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Samuel O. Nelson V. S. Ammah & Anor (1940) LJR-WACA

Samuel O. Nelson V. S. Ammah & Anor (1940)

LawGlobal Hub Judgment Report – West African Court of Appeal

Appeal against decision of Provincial Commissioner dismissing an appeal from the tribunal of a Paramount Chief–cksim for damages for trespass—better title to possession of the land alkged by the Defendants—Appeal allowed.

Head : AlthoUgh the claim is in freepost the real Woe Is sae of tie% Mich title to be proved.

(2) As there had been substantial misdirection with regard to emend „points on the part of the original tribunal, the case to be sent bock for re- hearkiir thr aovo with direction from this Court as to those points.

There is no need to set out the facts.

Rossman for Appellant. Benjamin for Respondents.

The following joint judgment was delivered :—

KINGDON, C. J., NIGERIA, PETRIDES, c4., GOLD COAST AND GRAHAM PAUL, C.j., SIERRA .LEONE.

This is an appeal by the Plaintiff against the judgment of the Provincial Commissioner’s Court which upheld the judgment given by the the Tribunal of the Paramount Chief of the Ga State. The judgment of the Provincial Commissioner’s Coup` -_the appeal which the Plaintiff had taken against t Ga Triinnitirs judgment but, unfortunately, the judgment of the Pmeincial Commissioner’s Court did not deal with any of the lengthy arguments adduced before it except in the following words : ” I have been unable to find any clear proof that the judgment of the Tribunal below should be disturbed.” This Court therefore, in considering the present appeal, must at once consider the judgment of the Ga Tribunal in the light of the grounds of appeal filed and the arguments adduced in this Court.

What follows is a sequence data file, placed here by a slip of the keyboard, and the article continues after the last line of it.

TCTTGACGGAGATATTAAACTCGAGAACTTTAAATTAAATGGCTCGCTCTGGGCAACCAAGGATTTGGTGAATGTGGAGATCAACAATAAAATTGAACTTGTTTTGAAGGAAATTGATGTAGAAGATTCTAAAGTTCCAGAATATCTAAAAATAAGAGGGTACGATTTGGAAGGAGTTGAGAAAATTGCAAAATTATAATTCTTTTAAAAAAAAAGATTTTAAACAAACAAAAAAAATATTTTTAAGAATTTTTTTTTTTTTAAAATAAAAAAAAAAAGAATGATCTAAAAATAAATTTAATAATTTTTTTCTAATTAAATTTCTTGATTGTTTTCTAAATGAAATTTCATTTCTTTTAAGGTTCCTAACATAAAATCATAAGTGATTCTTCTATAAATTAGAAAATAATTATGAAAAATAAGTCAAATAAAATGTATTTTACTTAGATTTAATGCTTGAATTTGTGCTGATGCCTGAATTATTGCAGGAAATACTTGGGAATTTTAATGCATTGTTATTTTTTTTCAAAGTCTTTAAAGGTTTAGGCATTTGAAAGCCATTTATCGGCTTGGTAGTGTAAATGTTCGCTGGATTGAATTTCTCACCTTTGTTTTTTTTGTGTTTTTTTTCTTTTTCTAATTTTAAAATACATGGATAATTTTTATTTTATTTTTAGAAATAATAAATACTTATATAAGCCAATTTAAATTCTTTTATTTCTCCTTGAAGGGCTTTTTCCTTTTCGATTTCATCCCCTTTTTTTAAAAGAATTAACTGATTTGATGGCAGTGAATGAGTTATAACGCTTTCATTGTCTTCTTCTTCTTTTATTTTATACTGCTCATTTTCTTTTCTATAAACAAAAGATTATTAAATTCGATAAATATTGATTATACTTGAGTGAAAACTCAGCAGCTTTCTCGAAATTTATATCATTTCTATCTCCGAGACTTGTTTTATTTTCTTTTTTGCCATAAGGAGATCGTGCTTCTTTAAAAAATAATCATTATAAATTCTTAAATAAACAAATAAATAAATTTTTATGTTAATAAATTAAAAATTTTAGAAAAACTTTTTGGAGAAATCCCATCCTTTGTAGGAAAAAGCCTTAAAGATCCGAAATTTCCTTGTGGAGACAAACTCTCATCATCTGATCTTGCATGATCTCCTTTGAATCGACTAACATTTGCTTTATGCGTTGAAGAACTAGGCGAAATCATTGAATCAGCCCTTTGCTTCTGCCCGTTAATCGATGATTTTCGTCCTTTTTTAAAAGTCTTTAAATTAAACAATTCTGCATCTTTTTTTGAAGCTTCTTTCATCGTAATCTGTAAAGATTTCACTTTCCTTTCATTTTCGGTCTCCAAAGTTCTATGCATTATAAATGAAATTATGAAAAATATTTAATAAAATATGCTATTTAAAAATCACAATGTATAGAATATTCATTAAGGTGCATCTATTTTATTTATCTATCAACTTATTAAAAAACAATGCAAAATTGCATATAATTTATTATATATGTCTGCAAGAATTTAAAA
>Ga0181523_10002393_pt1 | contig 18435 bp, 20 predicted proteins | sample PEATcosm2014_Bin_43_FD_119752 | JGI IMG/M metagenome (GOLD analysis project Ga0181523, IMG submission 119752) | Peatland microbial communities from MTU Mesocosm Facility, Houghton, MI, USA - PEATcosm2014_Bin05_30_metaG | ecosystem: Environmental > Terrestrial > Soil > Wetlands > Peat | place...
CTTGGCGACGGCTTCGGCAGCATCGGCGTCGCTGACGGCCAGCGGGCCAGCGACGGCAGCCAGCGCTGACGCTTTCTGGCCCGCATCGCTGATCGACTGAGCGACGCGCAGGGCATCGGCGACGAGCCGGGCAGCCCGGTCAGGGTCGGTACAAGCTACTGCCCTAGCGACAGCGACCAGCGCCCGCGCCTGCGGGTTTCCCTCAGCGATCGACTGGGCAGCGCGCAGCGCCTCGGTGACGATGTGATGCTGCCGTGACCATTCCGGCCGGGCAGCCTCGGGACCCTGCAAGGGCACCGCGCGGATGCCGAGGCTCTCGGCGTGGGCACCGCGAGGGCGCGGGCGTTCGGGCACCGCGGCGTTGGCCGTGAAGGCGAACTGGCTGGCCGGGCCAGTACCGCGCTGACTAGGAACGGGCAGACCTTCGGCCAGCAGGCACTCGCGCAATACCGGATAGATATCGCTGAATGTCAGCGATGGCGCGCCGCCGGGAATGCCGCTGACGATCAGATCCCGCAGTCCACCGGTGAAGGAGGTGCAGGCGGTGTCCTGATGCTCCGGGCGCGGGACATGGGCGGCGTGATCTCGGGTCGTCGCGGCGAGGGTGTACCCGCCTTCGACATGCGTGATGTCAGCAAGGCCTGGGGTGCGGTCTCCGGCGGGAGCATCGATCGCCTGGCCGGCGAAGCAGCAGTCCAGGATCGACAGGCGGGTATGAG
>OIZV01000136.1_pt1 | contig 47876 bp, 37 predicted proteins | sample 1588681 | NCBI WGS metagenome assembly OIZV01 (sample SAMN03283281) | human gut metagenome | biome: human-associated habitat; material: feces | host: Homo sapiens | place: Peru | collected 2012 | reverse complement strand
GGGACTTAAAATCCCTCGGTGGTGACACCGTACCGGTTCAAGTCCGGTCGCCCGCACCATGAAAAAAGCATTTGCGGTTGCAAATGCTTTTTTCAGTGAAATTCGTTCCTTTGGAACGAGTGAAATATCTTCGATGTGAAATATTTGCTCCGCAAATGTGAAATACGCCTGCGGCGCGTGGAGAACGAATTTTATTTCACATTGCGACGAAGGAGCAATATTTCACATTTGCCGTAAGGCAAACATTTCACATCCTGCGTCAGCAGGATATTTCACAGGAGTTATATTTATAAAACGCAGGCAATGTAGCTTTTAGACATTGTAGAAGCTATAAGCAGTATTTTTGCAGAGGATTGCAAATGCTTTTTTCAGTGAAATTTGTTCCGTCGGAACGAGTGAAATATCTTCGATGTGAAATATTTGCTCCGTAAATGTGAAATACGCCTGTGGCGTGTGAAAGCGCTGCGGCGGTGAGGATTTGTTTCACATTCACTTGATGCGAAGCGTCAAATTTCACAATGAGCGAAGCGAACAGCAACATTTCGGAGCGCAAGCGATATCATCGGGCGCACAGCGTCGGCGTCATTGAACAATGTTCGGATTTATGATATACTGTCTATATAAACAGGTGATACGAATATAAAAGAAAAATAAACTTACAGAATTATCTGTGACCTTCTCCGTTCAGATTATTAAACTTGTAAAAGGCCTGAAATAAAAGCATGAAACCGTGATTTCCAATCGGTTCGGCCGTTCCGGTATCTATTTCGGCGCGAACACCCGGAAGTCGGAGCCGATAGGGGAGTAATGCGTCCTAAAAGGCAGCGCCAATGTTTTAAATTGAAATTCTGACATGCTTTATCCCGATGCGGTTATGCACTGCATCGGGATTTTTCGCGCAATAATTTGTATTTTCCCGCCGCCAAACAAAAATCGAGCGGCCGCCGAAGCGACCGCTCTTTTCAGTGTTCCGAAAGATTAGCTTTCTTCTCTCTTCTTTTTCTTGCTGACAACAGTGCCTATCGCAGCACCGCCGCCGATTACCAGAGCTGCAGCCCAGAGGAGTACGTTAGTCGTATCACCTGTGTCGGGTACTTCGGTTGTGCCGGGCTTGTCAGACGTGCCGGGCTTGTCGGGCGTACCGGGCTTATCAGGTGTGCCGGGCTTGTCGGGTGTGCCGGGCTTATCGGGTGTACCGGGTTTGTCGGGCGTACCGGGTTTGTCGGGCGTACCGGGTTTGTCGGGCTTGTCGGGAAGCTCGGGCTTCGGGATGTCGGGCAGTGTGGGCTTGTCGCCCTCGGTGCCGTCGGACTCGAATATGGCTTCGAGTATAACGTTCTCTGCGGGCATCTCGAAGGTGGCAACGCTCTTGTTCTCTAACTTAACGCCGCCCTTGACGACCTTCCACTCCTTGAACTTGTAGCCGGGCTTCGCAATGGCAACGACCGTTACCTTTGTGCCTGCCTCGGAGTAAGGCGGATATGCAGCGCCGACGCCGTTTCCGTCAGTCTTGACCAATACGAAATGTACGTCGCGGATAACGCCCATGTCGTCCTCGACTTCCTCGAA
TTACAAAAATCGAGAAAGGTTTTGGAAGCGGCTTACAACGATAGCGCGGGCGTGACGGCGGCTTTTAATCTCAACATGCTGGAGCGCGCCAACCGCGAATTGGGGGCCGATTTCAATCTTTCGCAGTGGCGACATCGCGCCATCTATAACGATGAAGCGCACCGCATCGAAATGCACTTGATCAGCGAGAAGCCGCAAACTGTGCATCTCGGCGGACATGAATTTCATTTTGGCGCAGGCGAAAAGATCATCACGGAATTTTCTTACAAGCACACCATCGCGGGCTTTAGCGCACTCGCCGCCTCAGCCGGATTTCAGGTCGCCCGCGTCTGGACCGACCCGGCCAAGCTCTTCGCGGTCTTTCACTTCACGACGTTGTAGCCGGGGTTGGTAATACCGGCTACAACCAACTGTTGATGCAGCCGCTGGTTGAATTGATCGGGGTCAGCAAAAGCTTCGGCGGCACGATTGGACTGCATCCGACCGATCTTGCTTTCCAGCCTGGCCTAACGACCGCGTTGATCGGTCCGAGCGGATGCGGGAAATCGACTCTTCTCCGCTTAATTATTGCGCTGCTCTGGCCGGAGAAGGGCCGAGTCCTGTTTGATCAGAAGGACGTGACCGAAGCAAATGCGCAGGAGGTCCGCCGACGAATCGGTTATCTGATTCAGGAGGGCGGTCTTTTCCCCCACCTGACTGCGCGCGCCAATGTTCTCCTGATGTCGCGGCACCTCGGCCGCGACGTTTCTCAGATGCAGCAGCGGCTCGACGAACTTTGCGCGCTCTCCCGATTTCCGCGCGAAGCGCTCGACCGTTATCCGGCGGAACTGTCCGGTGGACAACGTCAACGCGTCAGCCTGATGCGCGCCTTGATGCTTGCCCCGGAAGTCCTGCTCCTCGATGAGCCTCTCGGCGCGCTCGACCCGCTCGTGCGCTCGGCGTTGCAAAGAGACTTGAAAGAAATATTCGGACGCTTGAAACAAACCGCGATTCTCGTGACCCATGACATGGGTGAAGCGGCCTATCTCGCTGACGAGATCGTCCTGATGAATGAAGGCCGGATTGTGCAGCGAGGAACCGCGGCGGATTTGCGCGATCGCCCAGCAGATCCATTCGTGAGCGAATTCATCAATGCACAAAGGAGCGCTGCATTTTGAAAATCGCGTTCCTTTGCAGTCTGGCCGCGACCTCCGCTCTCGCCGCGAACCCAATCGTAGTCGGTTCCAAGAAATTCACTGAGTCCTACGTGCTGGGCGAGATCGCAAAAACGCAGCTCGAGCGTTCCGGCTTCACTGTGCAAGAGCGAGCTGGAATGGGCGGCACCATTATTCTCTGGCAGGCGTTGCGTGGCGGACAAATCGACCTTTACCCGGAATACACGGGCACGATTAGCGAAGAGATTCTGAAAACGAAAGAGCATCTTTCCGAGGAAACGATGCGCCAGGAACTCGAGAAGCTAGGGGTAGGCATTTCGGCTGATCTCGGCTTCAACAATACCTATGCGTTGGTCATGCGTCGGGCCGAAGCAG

In their judgment the Ga Tribunal expressly relied upon three documents, Exhibits ” B “, ” C “, and ” F “, and the broad main contention of the Appellant’s Counsel is that the Tribunal seriously and materially misdirected itself in regard to each one of these documents ; that if it had not so misdirected itself it would or might have arrived at a different judgment in favour of the Appellant ; and that theTase should be sent back to the Ga Tribunal for re-hearing with adequate directions as to the correct meaning and effect of the documents in question.

The Plaintiff-Appellant claimed damages for trespass by the Respondents on his land. The Appellant’s case was that he acquired the land in question by purchise from one Isaac Cobb_la Fiscian, Head of the Aruna Family, in 1920 at a price of 1100 ; that he received an Indenture of Conveyance of the land and entered into possession. It is perhaps unfortunate that he did not put in evidence this conveyance but, of course, his action being in trespass, was based on possession and not on title, and that may be the reason why the Plaintiff did not produce his title deed.

The original Defendant in the suit was one Ammah. Later it appears that the 2nd Respondent,. Yawa Aruna, was added before the trial began. The record of appeal does not disclose exactly when or how she was added as a Defendant.

The position of each Respondent is quite different. That of the first Respondent may be considered first. He purchased certain land from Isaac Cobblab Fiscian. The land he purchased was a portion of what Fiscian had previously sold to the Appellant, but at Fiscian’s request the Appellant had agreed to Fiscian selling this portion on condition that Fiscian later replaced it with another portion. Fiscian granted a conveyance to the 1st Respondent and told him he must get it executed by the Appellant as -well. The first Respondent approached the Appellant who agreed on receipt of 10s. to execute the conveyance and he did so. • –